Perhaps the Maldives delegation didn’t know what they had taken on when they agreed to include 26-year-old campaigner Aisha Niyaz onto their team during the UN’s 2011 climate conference. But it was her determination that led to the role of youth being formally acknowledged – in writing – during that year’s round of talks. Youth is an issue close to the heart of many young activists, but it was Aisha’s seat on the delegation that meant she was able to bring it up around the negotiating table and get it included in the final text.
7. The Venezuelan kids who want to change the system, not the climate
In July, climate activists gathered in Venezuela to hatch their own vision of the world, which they hope will be included in the UN’s 2015 climate deal. The conference included a special session entitled “The future takes the floor”, in which young Venezuelan Scout equivalents were able to host some panels and take part in cultural activities. The influence of the Margarita Declaration, which participants produced during the session, will ultimately be determined by ministers, who will receive the document in November.
8. The young entrepreneurs creating a cleaner world
If you need further proof that young people do more than just shout, take a look at Bernice Dapaah and Millie Darling, two entrepreneurs who couldn’t wait to start building a cleaner world. Dapaah, from Ghana, set up the Bamboo Bikes Initiative in 2010 while still at college, creating a green mode of transport out of the sustainable material, earning her the title of World Economic Forum Young Global Leader. At age 21, Darling set up her own energy cooperative in Hackney, London, offering community owned solar energy to local residents.
9. The tiny children who inspire great leaders
It must be frustrating for some politicians that certain children seem to wield greater influence than them over climate change simply by existing. Leaders, including US President Barack Obama, frequently cite their children as the inspiration and the reason for their actions. “You talk to Malia, you talk to Sasha, you talk to your kids or your grandkids – this is something they get,” he said. “They don’t need a lot of persuading.”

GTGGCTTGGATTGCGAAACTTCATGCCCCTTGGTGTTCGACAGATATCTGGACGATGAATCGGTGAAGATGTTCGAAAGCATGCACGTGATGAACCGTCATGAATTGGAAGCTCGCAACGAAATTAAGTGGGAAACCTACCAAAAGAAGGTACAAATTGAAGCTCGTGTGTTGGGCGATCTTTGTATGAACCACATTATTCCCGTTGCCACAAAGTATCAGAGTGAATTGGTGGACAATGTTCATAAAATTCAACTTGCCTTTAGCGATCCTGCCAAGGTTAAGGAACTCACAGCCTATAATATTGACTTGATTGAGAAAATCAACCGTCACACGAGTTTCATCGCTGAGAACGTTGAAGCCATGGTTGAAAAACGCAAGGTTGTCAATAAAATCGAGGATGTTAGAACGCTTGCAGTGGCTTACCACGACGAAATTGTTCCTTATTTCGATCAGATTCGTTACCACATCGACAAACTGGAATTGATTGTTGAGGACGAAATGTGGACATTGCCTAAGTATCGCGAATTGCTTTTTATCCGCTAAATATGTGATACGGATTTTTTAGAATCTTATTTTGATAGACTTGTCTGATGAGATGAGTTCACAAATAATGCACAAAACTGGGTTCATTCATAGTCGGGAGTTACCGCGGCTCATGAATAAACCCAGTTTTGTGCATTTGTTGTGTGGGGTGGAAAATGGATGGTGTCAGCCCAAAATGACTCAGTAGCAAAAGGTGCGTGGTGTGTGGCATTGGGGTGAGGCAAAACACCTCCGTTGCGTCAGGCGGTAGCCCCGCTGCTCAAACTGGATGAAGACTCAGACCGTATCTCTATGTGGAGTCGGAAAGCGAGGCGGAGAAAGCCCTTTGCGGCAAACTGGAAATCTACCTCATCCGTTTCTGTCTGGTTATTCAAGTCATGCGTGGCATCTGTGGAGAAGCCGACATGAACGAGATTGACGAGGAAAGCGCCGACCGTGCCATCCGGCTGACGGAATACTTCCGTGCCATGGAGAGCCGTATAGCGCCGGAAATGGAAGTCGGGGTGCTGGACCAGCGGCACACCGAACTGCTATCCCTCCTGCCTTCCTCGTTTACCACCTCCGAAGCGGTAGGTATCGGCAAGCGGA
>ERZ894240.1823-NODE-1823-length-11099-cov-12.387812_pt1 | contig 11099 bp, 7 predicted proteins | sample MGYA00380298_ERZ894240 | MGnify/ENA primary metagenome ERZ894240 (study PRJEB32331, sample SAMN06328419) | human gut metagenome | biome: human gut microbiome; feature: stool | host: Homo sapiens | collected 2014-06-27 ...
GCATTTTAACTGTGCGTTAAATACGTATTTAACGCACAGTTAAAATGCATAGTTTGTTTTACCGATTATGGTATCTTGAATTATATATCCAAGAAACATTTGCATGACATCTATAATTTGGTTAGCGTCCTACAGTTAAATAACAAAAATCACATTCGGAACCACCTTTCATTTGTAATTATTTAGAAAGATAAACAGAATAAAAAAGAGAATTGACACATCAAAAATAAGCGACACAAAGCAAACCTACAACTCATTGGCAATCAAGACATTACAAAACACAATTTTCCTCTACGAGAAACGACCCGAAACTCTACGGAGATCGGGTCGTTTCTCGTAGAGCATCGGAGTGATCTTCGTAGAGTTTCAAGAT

10. The Australian who wiped out a coal company
Jonathan Moylan, a 24-year-old Australian, started a dangerous game when he faked a press release from ANZ bank, announcing the withdrawal of a $1.2billion dollar loan to the Maules Creek coal mine project on environmental and ethical grounds. Journalists took the rogue PR wannabe at his word and published the story, temporarily wiping $314m off the value of Whitehaven Coal, the company running the development. Moylan initially faced up to 10 years in prison, but was eventually given a suspended sentence of 1 year 8 months.
11. The nine-year-old who planted a million trees
In 2009, a nine-year-old German boy called Felix Finkbeiner had to do a school presentation on climate change. After some googling, he decided to speak about the Kenyan Nobel prize winner Wangari Maathai, who planted 45 million trees. This provided the seeds for his own Plant for the Planet campaign, with the aim of planting a million trees. This was achieved in 2011, and since then Felix has gone on to become an eco-superstar, written a book, and given speeches before the European Parliament and the UN.